Motivations, Sacrifices, and Challenges: Black Parents’ Decisions to Home School

Abstract

This study examines home schooling among Black parents by providing insight to Black families’ beliefs, concerns, and desires for their children’s education. To date, the literature remains void of empirical work related to home education among African American families. However, the present study directly addresses this void. Findings demonstrated that parents’ motivations to home school included issues related to race and home-school interaction. In addition, Black parents reported that religious beliefs influenced their decisions to home school. But, unlike their Caucasian counterparts, Black home educators described a more liberatory form of religion.

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Acknowledgements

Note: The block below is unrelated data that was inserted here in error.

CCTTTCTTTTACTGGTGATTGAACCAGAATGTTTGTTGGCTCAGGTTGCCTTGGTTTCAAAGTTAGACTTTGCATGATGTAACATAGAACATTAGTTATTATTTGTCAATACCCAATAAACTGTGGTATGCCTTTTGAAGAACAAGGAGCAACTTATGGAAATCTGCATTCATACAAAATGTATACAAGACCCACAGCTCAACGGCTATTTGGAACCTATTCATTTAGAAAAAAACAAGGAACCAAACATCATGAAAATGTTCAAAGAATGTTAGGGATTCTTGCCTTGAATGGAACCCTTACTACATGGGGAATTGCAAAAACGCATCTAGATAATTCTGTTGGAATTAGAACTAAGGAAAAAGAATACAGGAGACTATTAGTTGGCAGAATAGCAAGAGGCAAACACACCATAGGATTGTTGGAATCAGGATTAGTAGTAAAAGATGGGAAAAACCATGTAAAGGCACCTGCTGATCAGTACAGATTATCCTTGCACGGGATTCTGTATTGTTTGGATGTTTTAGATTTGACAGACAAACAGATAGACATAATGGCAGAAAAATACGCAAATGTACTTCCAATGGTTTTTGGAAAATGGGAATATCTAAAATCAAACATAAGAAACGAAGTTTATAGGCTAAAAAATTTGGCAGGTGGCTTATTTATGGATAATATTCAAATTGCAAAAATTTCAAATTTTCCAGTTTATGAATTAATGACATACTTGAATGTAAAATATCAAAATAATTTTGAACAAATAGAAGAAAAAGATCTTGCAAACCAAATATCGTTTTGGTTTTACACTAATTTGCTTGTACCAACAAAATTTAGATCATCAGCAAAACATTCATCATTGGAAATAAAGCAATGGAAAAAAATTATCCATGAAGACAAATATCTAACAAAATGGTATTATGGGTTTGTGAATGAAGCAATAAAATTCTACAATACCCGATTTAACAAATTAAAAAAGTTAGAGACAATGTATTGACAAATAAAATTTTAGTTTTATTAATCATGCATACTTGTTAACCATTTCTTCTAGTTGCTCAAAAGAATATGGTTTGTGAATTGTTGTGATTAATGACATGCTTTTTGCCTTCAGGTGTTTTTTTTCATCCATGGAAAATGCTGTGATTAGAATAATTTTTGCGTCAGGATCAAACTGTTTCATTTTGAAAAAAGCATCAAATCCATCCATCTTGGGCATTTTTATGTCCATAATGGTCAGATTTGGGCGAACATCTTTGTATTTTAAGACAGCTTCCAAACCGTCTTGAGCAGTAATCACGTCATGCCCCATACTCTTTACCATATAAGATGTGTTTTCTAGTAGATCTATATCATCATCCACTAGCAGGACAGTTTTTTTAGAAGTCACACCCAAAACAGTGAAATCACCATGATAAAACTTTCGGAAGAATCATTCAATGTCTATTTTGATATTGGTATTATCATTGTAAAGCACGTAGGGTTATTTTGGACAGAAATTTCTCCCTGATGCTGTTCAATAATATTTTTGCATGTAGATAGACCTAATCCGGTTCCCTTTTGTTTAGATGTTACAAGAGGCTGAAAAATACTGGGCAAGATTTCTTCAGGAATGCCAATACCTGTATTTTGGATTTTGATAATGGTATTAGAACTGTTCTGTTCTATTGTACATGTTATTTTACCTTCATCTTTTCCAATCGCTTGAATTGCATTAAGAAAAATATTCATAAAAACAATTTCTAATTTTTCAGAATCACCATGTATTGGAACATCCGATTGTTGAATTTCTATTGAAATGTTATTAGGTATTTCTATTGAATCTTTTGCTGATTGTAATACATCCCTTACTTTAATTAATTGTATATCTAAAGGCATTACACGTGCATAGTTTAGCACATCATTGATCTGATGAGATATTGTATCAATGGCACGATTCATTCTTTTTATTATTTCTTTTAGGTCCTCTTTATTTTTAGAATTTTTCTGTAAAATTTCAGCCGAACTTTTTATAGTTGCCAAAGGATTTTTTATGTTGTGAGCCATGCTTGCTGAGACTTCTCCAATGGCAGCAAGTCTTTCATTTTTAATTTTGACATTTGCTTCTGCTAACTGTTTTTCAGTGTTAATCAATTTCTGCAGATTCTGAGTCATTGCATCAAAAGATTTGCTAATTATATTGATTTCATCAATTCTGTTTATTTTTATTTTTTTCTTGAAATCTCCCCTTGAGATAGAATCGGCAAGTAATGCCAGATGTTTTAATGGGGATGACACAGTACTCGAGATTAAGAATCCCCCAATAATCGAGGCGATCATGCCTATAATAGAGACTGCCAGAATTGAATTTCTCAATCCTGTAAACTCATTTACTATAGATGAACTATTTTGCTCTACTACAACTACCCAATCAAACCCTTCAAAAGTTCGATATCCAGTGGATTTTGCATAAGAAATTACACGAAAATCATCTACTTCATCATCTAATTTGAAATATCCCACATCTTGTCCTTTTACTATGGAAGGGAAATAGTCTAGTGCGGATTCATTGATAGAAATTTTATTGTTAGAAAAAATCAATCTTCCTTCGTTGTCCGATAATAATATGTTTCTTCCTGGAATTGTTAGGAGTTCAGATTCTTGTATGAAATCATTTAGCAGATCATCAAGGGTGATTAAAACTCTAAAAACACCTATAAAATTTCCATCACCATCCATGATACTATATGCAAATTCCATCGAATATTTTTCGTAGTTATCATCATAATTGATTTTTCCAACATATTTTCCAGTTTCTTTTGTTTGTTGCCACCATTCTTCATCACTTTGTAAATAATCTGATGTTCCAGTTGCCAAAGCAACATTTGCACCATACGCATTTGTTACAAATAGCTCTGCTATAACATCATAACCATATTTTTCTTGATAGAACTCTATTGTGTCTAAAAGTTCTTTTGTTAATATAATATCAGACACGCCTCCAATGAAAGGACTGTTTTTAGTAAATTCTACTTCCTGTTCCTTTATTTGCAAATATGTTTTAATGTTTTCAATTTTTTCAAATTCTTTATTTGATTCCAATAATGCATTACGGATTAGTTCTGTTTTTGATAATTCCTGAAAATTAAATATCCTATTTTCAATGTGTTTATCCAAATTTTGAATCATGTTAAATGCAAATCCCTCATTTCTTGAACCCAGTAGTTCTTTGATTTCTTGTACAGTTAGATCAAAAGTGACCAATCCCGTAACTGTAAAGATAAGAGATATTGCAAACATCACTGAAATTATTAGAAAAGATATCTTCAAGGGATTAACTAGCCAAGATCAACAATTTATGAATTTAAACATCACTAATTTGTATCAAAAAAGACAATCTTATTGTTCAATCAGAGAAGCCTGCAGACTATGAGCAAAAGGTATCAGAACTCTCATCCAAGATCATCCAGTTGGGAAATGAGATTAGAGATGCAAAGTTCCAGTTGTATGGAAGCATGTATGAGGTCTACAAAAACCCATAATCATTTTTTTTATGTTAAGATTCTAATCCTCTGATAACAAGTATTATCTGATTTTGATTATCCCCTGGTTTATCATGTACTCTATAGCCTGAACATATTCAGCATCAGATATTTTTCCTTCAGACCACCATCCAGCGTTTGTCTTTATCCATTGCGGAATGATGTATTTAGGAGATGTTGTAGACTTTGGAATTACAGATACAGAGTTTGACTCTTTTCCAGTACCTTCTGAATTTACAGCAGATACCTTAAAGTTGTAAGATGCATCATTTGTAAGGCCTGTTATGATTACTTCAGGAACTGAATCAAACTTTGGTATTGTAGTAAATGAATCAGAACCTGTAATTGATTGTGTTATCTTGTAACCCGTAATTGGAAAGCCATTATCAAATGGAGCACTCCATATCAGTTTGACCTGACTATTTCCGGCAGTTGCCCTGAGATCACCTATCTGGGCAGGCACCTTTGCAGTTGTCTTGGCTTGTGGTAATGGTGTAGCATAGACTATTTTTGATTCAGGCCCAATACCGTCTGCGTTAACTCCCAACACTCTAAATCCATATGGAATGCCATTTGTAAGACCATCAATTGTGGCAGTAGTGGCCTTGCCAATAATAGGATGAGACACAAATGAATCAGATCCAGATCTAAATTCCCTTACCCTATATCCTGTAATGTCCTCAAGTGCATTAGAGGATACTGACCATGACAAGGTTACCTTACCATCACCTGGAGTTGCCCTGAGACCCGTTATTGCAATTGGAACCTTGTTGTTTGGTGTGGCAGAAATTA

The authors are grateful for a Spencer Foundation Small Research Grant that supported the project presented in this article. The statements made with the article however, do not necessarily reflect the opinions of the Spencer Foundation.

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Correspondence to Cheryl Fields-Smith.

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Fields-Smith, C., Williams, M. Motivations, Sacrifices, and Challenges: Black Parents’ Decisions to Home School. Urban Rev 41, 369–389 (2009). https://doi.org/10.1007/s11256-008-0114-x

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Keywords

  • Home schooling
  • African American education
  • African American families